The ICO exists to empower you through information.

At a glance

  • You can rely on this lawful basis if you need to process someone’s personal data:
    • to deliver a contractual service to them; or
    • because they have asked you to do something before entering into a contract (eg provide a quote).
  • The processing must be necessary. If you could reasonably do what they want by processing less data, or using their data in a less intrusive way, this basis will not apply.
  • You should document your decision to rely on this lawful basis and ensure that you can justify your reasoning.

In brief

When is the lawful basis for contracts likely to apply?

You have a lawful basis for processing if: 

  • you have a contract with the individual and you need to process their personal data to comply with your obligations under the contract.
  • you have a contract with the individual and you need to process their personal data so that they can comply with specific counter-obligations under the contract (eg you are processing payment details).
  • you haven’t yet got a contract with the individual, but they have asked you to do something as a first step (eg provide a quote) and you need to process their personal data to do what they ask. This applies even if they don’t actually go on to enter into a contract with you, as long as the processing was in the context of a potential contract with that individual. 


An individual shopping around for car insurance requests a quotation. The insurer needs to process certain data in order to prepare the quotation, such as the driver's details and claim history.

It does not apply if you need to process one person’s details but the contract is with someone else.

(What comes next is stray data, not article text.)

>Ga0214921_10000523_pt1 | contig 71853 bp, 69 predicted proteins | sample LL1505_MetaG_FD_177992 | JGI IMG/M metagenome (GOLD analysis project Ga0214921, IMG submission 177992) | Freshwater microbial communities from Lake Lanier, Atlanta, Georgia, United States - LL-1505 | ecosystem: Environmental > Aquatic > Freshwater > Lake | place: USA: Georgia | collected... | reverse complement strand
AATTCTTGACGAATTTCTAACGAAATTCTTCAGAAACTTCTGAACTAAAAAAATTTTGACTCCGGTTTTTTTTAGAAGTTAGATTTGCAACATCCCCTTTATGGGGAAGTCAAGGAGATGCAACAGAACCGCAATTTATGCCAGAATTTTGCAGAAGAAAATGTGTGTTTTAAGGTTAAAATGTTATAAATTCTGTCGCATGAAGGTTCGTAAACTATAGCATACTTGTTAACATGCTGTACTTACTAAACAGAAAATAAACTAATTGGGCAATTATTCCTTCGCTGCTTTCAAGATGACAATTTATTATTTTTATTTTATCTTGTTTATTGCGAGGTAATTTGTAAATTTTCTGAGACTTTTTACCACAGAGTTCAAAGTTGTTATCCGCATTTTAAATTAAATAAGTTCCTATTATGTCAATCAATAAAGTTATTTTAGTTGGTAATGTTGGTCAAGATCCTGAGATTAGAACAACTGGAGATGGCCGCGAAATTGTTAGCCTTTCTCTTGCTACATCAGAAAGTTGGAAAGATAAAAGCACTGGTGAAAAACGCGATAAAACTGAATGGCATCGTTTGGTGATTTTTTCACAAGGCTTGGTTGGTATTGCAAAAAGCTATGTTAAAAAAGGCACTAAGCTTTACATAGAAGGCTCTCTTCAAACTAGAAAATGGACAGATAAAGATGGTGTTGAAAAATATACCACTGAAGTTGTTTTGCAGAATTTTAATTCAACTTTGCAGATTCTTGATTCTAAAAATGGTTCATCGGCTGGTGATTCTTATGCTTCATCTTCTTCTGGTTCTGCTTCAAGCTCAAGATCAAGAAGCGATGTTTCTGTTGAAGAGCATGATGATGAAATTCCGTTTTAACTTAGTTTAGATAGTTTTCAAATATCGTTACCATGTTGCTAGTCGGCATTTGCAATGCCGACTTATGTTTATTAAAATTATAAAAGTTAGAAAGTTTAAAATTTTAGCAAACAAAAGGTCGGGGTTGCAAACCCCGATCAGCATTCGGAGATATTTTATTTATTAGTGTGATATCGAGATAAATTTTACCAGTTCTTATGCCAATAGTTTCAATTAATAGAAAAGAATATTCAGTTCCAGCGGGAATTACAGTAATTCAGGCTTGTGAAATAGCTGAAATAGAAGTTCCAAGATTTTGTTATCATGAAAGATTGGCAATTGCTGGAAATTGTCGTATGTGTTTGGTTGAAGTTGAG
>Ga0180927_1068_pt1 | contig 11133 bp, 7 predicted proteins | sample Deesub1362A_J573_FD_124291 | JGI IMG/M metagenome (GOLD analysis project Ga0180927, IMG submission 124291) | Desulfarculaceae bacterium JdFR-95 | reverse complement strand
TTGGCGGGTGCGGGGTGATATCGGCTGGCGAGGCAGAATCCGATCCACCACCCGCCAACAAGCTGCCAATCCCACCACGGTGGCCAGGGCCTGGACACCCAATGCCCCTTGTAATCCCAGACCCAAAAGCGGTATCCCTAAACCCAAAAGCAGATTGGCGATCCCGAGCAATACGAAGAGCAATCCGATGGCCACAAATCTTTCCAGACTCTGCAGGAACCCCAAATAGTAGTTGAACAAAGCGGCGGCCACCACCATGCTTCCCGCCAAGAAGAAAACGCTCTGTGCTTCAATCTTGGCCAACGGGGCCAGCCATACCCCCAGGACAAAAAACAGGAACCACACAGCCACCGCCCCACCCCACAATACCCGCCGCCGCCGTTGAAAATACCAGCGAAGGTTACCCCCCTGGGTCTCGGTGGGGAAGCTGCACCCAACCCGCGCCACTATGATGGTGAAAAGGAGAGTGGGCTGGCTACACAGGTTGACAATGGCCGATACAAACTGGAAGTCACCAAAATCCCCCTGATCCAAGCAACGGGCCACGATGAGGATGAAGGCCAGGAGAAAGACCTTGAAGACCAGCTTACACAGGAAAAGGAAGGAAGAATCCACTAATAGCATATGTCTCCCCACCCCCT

It does not apply if you collect and reuse your customer’s data for your own business purposes, even if this is permitted under your standard contractual terms and is part of your funding model. 

It does not apply if you take pre-contractual steps on your own initiative, to meet other obligations, or at the request of a third party. 

Note that, in this context, a contract does not have to be a formal signed document, or even written down, as long as there is an agreement which meets the requirements of contract law. Broadly speaking, this means that the terms have been offered and accepted, you both intend them to be legally binding, and there is an element of exchange (usually an exchange of goods or services for money, but this can be anything of value). However, this is not a full explanation of contract law, and if in doubt you should seek your own legal advice. 

When is processing ‘necessary’ for a contract?

‘Necessary’ does not mean that the processing must be absolutely essential or ‘the only way’ to perform the contract or take relevant pre-contractual steps. However, it must be more than just useful, and more than just part of your standard terms. It must be a targeted and proportionate step which is integral to delivering the contractual service or taking the requested action. This lawful basis does not apply if there are other reasonable and less intrusive ways to deliver the contractual service or take the steps requested.